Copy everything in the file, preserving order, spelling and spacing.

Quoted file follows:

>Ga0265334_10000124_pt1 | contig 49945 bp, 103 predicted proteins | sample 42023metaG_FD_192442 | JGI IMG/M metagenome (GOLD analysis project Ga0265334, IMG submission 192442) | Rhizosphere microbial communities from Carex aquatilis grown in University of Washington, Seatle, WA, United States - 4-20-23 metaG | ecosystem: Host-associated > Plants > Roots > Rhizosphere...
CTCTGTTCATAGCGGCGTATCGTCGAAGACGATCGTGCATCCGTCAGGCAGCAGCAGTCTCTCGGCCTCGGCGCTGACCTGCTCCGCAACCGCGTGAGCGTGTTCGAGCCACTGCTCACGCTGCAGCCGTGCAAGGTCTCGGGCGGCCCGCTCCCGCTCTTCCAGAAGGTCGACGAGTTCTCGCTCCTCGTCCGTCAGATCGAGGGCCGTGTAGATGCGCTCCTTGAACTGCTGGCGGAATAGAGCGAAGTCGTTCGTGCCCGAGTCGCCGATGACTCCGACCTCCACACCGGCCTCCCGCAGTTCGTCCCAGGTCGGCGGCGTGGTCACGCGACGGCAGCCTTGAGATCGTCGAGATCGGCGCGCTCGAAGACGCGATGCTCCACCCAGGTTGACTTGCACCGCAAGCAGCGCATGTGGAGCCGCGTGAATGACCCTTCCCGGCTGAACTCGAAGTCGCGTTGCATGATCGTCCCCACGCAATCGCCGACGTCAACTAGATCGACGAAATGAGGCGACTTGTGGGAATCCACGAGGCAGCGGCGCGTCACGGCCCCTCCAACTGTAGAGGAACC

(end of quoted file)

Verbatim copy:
>Ga0265334_10000124_pt1 | contig 49945 bp, 103 predicted proteins | sample 42023metaG_FD_192442 | JGI IMG/M metagenome (GOLD analysis project Ga0265334, IMG submission 192442) | Rhizosphere microbial communities from Carex aquatilis grown in University of Washington, Seatle, WA, United States - 4-20-23 metaG | ecosystem: Host-associated > Plants > Roots > Rhizosphere...
CTCTGTTCATAGCGGCGTATCGTCGAAGACGATCGTGCATCCGTCAGGCAGCAGCAGTCTCTCGGCCTCGGCGCTGACCTGCTCCGCAACCGCGTGAGCGTGTTCGAGCCACTGCTCACGCTGCAGCCGTGCAAGGTCTCGGGCGGCCCGCTCCCGCTCTTCCAGAAGGTCGACGAGTTCTCGCTCCTCGTCCGTCAGATCGAGGGCCGTGTAGATGCGCTCCTTGAACTGCTGGCGGAATAGAGCGAAGTCGTTCGTGCCCGAGTCGCCGATGACTCCGACCTCCACACCGGCCTCCCGCAGTTCGTCCCAGGTCGGCGGCGTGGTCACGCGACGGCAGCCTTGAGATCGTCGAGATCGGCGCGCTCGAAGACGCGATGCTCCACCCAGGTTGACTTGCACCGCAAGCAGCGCATGTGGAGCCGCGTGAATGACCCTTCCCGGCTGAACTCGAAGTCGCGTTGCATGATCGTCCCCACGCAATCGCCGACGTCAACTAGATCGACGAAATGAGGCGACTTGTGGGAATCCACGAGGCAGCGGCGCGTCACGGCCCCTCCAACTGTAGAGGAACC